Located in La Rioja province in the north of Spain, the small but stately town of Logroño, whose history goes back to the time of the Romans, is a palimpsest of Mediaeval, Renaissance and Modern architecture, making it an ideal location for an architecture and design festival such as Concéntrico. Organized by the La Rioja Cultural Foundation of Architects and Javier Peña Ibáñez, creator of the initiative, in collaboration with the city’s authorities, the festival, now in its fourth edition, took over the city for a few days in late April through a series of urban installations, exhibitions, discussions and activities.
Created by 14 design and architecture teams from Spain and abroad, the ephemeral urban interventions were scattered across the city, some taking centre stage among the picturesque buildings of the historic centre, others nestled in hidden squares and terraces, and one even venturing into the surrounding countryside. The installations aimed to initiate a dialogue between the city, its heritage, and contemporary architecture, but at a more practical level they also encouraged visitors to explore the city beyond the attractions mentioned in the tourist guides and discover places that would otherwise have gone unnoticed, while inviting its residents to experience their hometown through a fresh lens. For those who could not attend, the photographic lens of Jakub Skokan and Martin Tůma of Czech photography studio BoysPlayNiceevocatively documented Logroño’s urban transformation.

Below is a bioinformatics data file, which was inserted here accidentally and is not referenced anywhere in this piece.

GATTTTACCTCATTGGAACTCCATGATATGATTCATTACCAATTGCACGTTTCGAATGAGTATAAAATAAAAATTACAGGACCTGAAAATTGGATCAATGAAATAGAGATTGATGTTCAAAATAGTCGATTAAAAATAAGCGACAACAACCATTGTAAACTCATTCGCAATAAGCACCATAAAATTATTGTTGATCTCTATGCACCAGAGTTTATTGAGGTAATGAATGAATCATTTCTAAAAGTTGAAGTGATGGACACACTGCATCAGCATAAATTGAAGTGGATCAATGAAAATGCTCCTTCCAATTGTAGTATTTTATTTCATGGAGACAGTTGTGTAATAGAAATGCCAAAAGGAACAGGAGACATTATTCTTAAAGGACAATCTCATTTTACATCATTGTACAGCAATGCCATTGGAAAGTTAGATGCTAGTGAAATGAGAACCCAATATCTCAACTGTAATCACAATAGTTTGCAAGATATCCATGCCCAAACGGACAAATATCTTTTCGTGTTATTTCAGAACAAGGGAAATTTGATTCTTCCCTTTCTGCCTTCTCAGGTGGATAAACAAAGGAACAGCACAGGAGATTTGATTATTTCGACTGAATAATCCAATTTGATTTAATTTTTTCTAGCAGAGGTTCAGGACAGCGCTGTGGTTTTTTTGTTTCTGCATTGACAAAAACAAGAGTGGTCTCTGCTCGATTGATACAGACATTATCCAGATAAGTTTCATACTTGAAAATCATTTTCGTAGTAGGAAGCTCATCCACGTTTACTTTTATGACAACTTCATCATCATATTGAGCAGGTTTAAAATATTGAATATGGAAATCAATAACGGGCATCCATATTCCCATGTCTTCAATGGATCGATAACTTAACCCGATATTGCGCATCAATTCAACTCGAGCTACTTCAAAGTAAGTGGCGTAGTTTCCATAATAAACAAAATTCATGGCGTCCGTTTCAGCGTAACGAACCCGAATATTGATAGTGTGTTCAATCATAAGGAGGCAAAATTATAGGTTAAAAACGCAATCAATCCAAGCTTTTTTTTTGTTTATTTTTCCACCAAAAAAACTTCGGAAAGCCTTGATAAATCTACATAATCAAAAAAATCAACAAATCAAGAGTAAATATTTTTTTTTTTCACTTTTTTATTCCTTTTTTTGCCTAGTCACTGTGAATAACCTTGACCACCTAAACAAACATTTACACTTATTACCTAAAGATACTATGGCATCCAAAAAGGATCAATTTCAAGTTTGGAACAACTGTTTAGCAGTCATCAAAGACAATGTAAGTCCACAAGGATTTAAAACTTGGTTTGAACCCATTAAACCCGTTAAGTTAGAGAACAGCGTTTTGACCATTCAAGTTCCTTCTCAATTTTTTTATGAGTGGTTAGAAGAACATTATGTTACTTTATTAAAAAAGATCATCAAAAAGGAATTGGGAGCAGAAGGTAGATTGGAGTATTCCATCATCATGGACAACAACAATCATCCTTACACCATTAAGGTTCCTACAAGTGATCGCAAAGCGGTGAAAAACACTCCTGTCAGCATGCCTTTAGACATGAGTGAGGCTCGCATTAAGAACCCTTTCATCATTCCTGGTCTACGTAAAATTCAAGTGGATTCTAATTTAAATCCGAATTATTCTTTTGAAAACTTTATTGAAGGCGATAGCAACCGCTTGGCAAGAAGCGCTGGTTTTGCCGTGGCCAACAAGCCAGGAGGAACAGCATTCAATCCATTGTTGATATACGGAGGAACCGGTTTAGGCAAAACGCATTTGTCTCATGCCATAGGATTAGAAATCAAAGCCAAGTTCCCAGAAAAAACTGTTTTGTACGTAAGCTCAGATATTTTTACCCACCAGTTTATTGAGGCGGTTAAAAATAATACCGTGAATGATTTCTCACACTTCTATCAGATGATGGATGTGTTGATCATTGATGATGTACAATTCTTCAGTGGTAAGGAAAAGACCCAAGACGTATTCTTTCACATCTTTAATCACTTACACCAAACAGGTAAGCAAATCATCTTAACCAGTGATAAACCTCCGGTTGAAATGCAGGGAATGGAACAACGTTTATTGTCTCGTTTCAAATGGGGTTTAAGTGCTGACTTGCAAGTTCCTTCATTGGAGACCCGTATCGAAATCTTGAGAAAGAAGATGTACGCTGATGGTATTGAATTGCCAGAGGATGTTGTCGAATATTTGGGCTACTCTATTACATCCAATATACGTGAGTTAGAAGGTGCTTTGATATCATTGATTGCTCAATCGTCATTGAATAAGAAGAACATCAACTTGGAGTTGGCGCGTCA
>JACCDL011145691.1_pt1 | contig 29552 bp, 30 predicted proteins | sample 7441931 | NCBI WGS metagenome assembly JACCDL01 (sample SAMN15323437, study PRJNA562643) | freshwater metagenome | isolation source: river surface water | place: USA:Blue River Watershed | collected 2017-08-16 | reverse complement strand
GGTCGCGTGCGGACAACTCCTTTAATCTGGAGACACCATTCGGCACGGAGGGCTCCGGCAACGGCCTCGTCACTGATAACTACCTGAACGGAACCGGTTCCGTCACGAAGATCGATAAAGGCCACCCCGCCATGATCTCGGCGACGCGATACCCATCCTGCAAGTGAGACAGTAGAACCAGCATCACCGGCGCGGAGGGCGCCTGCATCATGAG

At first glance, the chosen locations seem to encompass a diverse selection of urban spaces—a central crossroads, a secluded square, a sleepy courtyard, an opening between buildings—but what connects them is their shared invisibility: people walk through, across and by them but rarely notice them. They are dormant, transient places with no clear function suddenly awakened by the installations they hosted.
Take for example “Amanita Muscaria”, Madrid-based architects Miriam Alonso, Patricia Ramos and Paula Mena’s winning design of Concéntrico 04’s pavilion competition that reinvented the sombre Plaza de Escuelas Trevijano through an architecture language of colourful geometrical shapes. Functioning as the starting point for visitors’ journey through the city, the intervention’s playful sensibility alluded to the charming tradition of picking mushrooms in the forest, fostering an ambience of exuberant anticipation.
More simple but just as engaging was “La Plaza” at the tranquil Plaza de San Bartolomé, the introspective installation from Argentine architects Lucas Seré Paltzer and Sebastián Andrés Podestá who removed all of the square’s benches, installing in their place a lithe, canal-like reflective pool that called for contemplation and reflection. Stretching between two concrete blocks that visitors could rest on, the sliver of water created constantly shifting reflections of the surrounding buildings establishing a dynamic relationship between the wandering visitors and the urban fabric.